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Drug suppresses hormone, helps breast cancer patients

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Drug suppresses hormone, helps breast cancer patients

breast-cancerResearchers have found that adding a particular hormone-suppressing drug to the chemotherapy treatment of some breast cancer patients can actually go a long way in preserving their fertility. Adding this treatment also reduced the chemotherapy’s potential for the onset of menopause-like symptoms in young women connected to premature ovarian failure.

The researchers, presenting their findings Friday in Chicago at the annual meeting of the American Society of Clinical Oncology, pointed out that the hormone-suppressing treatment, goserelin, when applied with chemotherapy, appears to be able to protect the woman’s eggs and ovaries from the harmful effects of chemotherapy.

Halle Moore, an oncologist at the Cleveland Clinic who was a part of the government-funded study, is quoted in the Wall Street Journal as saying: “I think this is ready to put into practice for patients who want to avoid ovarian failure with chemotherapy. I think this is something that should be offered to young women given chemo with curative intent, similar to those in this trial.”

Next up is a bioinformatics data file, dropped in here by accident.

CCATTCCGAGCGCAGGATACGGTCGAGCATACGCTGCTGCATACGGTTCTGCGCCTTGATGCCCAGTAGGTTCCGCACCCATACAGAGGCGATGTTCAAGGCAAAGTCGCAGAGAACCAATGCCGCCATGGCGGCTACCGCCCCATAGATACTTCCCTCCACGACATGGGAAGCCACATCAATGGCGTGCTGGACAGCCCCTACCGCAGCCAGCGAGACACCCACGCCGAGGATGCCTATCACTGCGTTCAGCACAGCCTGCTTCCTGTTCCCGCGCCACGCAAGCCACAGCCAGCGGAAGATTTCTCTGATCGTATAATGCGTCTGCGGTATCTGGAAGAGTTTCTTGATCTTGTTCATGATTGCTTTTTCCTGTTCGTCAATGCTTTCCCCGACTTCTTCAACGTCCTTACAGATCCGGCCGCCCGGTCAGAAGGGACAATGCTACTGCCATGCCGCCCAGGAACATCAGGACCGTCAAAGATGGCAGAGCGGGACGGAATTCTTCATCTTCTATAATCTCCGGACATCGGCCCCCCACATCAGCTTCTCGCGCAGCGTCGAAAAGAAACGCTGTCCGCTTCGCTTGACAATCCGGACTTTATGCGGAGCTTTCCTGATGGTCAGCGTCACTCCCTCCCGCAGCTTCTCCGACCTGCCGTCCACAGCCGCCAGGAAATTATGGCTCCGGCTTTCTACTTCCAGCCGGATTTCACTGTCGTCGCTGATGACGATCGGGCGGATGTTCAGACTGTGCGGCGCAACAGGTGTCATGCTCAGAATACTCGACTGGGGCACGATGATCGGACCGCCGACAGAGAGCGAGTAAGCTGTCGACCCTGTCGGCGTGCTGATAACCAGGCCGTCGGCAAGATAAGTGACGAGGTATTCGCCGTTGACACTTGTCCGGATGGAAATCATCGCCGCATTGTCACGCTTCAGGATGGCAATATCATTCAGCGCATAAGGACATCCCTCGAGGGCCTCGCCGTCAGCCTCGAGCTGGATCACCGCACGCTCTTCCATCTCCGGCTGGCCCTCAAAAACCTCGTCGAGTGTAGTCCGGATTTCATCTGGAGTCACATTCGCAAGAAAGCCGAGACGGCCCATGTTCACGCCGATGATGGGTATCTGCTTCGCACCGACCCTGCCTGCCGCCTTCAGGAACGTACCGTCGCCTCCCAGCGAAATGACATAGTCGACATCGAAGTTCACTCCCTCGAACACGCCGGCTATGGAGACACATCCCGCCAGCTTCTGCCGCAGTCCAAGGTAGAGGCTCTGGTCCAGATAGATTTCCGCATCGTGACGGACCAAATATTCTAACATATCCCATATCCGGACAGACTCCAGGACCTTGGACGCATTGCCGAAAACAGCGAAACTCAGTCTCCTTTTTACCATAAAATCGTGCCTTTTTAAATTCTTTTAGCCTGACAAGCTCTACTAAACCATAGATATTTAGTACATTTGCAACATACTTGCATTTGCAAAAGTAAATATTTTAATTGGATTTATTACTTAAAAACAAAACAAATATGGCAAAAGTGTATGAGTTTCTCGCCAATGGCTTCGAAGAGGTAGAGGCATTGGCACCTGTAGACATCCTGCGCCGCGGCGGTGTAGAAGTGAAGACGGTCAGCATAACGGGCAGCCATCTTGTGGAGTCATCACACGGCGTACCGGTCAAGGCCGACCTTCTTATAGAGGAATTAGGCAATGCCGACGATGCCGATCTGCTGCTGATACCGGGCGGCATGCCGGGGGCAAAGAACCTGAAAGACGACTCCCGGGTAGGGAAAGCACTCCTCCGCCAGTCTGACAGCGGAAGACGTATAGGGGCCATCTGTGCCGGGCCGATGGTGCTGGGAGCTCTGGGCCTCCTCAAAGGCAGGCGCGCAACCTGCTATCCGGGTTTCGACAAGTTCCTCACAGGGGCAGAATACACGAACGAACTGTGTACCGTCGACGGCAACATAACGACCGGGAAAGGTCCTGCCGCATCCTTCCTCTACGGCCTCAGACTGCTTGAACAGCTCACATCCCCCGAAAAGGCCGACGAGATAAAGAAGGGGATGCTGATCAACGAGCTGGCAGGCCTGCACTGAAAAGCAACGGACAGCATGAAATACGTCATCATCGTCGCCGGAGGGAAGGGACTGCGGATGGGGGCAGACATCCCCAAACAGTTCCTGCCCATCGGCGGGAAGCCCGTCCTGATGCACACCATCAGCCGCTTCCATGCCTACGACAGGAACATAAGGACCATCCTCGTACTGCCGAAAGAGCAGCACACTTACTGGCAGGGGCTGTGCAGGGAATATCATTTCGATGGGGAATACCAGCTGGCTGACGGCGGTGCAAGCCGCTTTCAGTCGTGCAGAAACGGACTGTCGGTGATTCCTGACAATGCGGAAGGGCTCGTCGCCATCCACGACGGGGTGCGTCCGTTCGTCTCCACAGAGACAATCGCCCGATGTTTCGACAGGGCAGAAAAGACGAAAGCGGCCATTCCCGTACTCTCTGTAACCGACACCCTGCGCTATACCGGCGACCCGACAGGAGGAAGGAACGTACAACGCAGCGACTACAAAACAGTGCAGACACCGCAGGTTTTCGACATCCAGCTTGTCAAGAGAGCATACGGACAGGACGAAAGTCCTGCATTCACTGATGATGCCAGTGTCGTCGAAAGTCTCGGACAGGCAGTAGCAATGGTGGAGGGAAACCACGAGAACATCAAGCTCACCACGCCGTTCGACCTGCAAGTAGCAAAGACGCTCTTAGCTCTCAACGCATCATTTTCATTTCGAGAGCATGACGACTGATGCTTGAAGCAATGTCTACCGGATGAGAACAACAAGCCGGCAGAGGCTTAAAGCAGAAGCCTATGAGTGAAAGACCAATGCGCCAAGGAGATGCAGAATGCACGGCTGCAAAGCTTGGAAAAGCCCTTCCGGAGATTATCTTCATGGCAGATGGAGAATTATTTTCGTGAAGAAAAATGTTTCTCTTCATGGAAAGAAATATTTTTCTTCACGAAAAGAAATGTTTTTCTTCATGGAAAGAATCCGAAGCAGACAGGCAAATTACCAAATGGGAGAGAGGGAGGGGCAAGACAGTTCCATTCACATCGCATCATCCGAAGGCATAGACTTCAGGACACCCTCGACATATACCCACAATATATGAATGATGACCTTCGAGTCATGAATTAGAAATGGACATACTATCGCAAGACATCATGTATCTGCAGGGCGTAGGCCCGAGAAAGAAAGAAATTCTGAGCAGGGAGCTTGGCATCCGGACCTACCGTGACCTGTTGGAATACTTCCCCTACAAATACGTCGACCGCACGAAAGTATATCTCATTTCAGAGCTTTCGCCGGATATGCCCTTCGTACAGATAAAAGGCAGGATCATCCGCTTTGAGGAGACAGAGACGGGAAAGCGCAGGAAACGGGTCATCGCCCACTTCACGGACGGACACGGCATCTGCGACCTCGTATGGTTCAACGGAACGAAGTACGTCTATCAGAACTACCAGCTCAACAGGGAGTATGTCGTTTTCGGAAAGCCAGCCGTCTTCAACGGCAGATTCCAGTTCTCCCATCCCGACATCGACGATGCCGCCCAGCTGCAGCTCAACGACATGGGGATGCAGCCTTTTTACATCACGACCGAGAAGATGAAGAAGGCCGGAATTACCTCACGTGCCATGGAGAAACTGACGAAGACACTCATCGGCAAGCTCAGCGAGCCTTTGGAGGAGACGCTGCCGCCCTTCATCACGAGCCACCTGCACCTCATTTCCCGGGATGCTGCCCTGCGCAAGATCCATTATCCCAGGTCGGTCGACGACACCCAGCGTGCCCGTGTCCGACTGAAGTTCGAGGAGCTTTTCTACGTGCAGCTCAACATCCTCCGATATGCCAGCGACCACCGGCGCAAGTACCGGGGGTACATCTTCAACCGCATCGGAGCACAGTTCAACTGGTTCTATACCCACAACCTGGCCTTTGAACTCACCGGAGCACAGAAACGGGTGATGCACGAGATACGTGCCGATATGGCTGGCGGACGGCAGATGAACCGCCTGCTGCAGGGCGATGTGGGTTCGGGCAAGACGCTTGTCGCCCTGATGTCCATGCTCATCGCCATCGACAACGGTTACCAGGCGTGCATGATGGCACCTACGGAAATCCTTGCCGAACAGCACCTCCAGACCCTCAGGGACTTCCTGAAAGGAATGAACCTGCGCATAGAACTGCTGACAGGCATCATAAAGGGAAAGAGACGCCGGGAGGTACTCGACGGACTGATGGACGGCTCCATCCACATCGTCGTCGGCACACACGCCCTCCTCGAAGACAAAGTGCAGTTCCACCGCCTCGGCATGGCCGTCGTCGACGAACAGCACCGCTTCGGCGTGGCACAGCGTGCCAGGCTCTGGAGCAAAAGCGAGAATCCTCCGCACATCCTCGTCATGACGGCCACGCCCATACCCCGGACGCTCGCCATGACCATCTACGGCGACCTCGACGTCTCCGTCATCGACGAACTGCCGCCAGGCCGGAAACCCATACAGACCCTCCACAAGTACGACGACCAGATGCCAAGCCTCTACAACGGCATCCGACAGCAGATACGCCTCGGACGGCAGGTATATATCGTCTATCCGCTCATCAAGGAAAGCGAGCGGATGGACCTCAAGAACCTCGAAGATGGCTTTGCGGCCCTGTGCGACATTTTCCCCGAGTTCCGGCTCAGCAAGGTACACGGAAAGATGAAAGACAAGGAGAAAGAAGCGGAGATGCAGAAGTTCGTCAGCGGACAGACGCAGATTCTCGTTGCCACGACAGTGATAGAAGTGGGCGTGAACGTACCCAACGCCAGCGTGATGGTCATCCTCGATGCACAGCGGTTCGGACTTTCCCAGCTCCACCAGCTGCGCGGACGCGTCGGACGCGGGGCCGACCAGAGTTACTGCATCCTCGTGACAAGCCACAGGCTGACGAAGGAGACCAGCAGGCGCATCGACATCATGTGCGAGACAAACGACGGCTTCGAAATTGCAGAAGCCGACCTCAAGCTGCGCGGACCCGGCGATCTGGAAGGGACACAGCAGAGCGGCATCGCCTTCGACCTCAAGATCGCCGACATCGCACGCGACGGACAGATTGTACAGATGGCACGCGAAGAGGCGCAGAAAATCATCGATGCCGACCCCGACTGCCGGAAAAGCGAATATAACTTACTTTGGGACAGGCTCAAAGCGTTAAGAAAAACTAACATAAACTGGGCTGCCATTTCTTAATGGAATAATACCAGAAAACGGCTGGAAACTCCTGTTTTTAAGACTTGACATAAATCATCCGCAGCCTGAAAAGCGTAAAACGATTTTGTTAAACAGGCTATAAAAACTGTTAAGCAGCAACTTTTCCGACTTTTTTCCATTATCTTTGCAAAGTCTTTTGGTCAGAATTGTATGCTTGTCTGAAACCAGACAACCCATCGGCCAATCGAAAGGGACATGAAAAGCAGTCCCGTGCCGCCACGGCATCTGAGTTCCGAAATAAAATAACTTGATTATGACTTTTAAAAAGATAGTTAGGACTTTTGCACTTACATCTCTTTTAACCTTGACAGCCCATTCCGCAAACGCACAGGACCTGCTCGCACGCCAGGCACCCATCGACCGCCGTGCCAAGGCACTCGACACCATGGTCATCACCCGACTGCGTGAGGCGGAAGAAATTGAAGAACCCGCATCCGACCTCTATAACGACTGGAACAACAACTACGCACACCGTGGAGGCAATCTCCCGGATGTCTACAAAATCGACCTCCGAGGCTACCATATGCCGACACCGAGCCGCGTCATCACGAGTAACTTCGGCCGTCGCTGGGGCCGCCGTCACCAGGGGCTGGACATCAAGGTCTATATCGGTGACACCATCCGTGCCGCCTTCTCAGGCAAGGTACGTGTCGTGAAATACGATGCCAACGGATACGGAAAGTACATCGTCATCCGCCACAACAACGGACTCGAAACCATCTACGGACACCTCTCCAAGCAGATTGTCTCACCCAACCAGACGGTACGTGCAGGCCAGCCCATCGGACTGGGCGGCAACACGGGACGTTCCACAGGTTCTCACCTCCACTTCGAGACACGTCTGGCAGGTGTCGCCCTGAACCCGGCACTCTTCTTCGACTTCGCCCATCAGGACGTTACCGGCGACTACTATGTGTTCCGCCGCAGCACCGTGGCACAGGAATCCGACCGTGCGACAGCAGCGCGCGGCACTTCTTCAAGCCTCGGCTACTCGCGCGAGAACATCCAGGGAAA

The researchers also noted that goserelin added to chemotherapy was a safe option for women with early-stage breast cancer and who also had a particular tumor that did not carry certain hormone receptors. In the clinical trial, women under 50 years old with cancers confined to the breast area or adjacent lymph nodes and whose cancers were not estrogen and progesterone receptive were given either a treatment protocol of the chemotherapy drug, cyclophosphamide and goserelin, or just the chemotherapy alone.

“What we’re trying to do here is to make their quality of life significantly better, so they don’t have to suffer with premature menopaus,” Kathy S. Albain, senior author of the study, is quoted as saying in the Wall Street Journal.

Albain is also an oncologist and professor of medicine at Loyola University Chicago Stritch School of Medicine, and her latest study reflects increasing attempts by the medical community to mitigate the risks to women who have to use chemotherapy drugs.

In this study, the researchers also noticed that women using the hormone suppressing treatment also appeared to have enhanced fertility, with 15 percent of women on chemotherapy and goserelin being able to have babies, compared to only seven percent of the women on chemotherapy alone.

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